Last week we focused on stuffing ourselves along with the turkey, but this week we’re filling up on literary gossip, news and highlights. Mmm mmm good.
— Linktone has launched a first-of-its-kind mobile literature channel in China, called the “m-Novel” Channel. The first literature being published through this channel is a romantic story titled, “Distance”, written by Taiwanese novelist Xuan Huang. This is just another example of the growing trend to marry literature to rapidly expanding technology to increase readership and promote literacy. Other examples include the newfound popularity of audiobooks (thanks to the iPod craze) and daily feeds such as tinywords, which provides daily haiku offerings for various types of portable technologies.
— Organizers of the Virginia Festival of the Book have announced that early signers for the event include former NPR host and current XM Radio journalist Bob Edwards. During the festival, poet Robert Creeley will be participating in a conference celebrating Walt Whitman. Whitman manuscripts will be on display courtesy of Special Collections at the University of Virginia. The 11th Annual Virginia Festival of the Book will be held March 16-20, 2005 in Charlottesville, VA. Also appearing at the festival is Rupert Holmes, author of the novel Where the Truth Lies and the musical “The Mystery of Edwin Drood”. Beyond being an accomplished songwriter and dramatist, Holmes is probably better known as ‘that guy who sang The Pina Colada Song’.
— In the tradition of state poet laureates making headlines, Nevada’s Poet Laureate Norman Kaye has been in the news for a few weeks now. The state is seeking to replace Kaye, but he’s not so willing to be put out to pasture. There has been some controversy with Kaye holding the position in the first place. Why? Because he’s never actually written a ‘poem’.
— Just in time for your holiday gift lists, Sotheby’s has announced it will be auctioning off 17th century British porn on December 16. The auction house’s book specialist describes the 1670 work , titled “Sodom”, as “the quintessence of debauchery”. Take that, Howard Stern. Also appearing on the auction block this Friday is an unfinished manuscript of Truman Capote’s first novel, Summer Crossing. Capote publicly claimed to have destroyed this first work, but the manuscript was found among other papers retrieved from his abandoned apartment at the time of his death.
— The untimely death of poet Dylan Thomas is generally attributed to heavy drinking, but a new biography published this week theorizes that it was actually pneumonia (and medical negligence) that ended his life. The new book, Dylan Remembered 1935-1953, sheds light not only the Welsh poet’s death, but provides insight into Thomas’ life through interviews with friends, colleagues, and acquaintances.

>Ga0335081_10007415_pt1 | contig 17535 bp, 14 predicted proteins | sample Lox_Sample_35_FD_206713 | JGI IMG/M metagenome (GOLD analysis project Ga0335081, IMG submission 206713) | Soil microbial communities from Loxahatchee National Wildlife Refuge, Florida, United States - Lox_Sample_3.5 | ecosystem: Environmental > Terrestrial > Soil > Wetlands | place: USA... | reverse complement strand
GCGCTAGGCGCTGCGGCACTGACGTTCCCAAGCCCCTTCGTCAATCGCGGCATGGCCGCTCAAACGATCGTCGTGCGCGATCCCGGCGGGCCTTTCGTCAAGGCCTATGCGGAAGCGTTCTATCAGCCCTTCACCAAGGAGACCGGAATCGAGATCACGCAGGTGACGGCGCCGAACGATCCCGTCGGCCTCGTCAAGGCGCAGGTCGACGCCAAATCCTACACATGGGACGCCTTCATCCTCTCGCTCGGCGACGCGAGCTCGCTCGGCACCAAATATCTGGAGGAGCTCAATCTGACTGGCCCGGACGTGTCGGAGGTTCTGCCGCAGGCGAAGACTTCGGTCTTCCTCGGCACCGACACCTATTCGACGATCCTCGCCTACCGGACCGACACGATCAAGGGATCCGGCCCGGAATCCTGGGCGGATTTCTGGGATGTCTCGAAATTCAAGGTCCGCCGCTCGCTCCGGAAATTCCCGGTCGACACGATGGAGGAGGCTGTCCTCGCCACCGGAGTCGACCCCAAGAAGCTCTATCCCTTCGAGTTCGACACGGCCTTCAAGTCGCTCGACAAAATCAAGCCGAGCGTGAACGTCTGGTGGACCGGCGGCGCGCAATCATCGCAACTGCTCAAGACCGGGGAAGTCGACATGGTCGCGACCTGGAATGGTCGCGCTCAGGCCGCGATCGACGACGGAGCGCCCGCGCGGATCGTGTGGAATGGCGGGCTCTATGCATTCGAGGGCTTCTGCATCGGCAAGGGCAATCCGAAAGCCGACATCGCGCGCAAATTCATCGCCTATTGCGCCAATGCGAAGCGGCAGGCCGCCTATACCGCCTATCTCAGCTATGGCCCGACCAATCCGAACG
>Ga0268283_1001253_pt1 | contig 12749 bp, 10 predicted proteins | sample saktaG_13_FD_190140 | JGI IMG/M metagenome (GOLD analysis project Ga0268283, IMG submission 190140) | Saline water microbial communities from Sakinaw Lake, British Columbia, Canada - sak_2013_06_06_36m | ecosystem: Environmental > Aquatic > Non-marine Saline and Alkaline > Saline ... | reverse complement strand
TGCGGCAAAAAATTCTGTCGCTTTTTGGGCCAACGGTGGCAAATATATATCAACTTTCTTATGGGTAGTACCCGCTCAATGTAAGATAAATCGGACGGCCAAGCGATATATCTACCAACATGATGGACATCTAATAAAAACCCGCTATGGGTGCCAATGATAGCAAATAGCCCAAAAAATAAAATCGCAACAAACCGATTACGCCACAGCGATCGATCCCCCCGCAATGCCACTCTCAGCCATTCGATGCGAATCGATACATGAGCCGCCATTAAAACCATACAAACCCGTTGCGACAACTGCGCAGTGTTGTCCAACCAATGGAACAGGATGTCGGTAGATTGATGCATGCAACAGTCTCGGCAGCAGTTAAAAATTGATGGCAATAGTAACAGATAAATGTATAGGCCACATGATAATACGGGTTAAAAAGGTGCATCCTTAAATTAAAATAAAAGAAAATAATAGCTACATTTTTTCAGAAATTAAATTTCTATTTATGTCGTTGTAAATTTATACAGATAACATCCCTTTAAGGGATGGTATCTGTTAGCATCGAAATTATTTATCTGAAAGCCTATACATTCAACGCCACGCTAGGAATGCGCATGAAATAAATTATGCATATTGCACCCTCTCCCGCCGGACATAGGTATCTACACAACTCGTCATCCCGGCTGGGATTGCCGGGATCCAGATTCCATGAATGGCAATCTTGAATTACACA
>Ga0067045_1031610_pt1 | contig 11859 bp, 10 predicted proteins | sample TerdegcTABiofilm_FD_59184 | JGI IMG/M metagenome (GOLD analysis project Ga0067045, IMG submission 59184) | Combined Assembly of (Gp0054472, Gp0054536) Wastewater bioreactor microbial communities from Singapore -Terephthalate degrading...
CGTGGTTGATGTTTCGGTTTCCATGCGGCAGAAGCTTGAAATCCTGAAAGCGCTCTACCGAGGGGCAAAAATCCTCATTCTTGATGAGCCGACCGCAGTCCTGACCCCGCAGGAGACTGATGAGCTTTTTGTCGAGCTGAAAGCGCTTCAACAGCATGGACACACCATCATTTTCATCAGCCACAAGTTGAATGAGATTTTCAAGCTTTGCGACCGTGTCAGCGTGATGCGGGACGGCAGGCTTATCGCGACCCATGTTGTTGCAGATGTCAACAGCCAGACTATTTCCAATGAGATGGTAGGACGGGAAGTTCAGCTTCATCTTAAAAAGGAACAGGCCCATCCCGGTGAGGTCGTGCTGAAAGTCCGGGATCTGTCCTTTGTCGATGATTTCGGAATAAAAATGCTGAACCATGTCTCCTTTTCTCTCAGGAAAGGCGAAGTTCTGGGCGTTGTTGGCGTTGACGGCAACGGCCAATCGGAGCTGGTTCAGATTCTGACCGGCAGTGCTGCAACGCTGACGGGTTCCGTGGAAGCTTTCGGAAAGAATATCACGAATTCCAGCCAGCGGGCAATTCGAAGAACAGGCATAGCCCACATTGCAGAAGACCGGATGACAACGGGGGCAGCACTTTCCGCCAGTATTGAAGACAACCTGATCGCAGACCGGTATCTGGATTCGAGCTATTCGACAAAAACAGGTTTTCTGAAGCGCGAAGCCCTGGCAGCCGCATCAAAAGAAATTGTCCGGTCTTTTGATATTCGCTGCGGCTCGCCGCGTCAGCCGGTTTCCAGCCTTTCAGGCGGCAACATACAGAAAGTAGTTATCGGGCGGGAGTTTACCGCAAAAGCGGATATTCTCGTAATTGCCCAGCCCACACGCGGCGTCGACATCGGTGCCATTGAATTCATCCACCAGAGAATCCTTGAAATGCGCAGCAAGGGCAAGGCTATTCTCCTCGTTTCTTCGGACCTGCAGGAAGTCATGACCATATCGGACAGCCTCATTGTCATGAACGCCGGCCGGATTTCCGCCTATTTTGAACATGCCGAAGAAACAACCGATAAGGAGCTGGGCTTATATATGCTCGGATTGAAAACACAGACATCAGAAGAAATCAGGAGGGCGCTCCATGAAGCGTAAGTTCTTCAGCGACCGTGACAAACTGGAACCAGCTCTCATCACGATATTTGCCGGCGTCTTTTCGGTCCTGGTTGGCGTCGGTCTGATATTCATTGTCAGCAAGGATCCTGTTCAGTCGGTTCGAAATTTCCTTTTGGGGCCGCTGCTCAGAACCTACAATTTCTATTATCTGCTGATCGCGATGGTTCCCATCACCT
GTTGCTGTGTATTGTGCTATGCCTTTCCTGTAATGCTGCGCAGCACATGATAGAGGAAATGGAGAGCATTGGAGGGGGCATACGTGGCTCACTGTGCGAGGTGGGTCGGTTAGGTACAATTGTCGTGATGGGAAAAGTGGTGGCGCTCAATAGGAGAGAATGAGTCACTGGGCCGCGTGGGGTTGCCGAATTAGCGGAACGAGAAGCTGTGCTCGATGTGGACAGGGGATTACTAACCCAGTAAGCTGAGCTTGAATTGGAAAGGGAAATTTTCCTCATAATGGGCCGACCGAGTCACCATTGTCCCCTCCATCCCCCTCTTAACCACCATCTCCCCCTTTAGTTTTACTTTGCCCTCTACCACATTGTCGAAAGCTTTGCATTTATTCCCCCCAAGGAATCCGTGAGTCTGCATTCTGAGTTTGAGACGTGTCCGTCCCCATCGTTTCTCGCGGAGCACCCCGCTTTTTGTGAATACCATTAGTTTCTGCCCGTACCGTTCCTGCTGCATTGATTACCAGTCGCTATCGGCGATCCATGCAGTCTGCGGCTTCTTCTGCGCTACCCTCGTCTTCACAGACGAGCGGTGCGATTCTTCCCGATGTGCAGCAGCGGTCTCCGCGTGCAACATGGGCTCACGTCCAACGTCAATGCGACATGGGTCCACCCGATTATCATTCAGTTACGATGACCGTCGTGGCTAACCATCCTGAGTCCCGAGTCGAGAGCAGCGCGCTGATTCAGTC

— Book Thing, Baltimore’s no charge bookstore boasts a weekly turnaround of over 20,000 books donated and distributed. Free books to whoever wants them? Sounds too good to be true, but Book Thing’s been doing its thing for about six years now. Unfortunately, Charm City’s treasure is facing the same harsh reality that many non-profits and independent booksellers face and may be forced to close its doors soon.
— Book Thing and unique destinations like it are the focus of a new book Bookstore Tourism by author and literary tourguide Larry Portzline. This new book (available in softcover or as a free download) offers insight on making literature a focus of your travel plans, from visiting independent booksellers, literary festivals and other hot spots for bibliophiles. The book is mainly an overview of the process Portzline uses for his own tours, but it is useful as a starting point and the appendices are extremely helpful for those wanting to take a lit trip of their own.
— If you want to travel even farther without leaving your keyboard, the online magazine for international literature, Words Without Borders, is offering a showcase of children’s literature from around the globe. Through December, you can find previously untranslated versions of tales from Israel, Japan and Egypt. Many fairy tales, stories and characters familiar to English audiences originally appeared in foreign languages; Words Without Borders continues this tradition with this diverse and enjoyable collection of what we can only imagine to be future classics.
— The Top Ten Words for 2004 have been announced by Merriam-Webster. It’s not too much of a surprise to hear the top word of the year was “blog” or that many of the words are election-related. But it is definitely heartwarming to find that “cicada” emerged at #6. The list is based on users’ anonymous hits to the Merriam-Webster Online Dictionary and Online Thesaurus.
These are just a few things that have caught my eye over the last few days. Found anything interesting about your favorite publisher, author or literary scene? Or perhaps you’ve made a Top Word List of your own? We want to hear about it.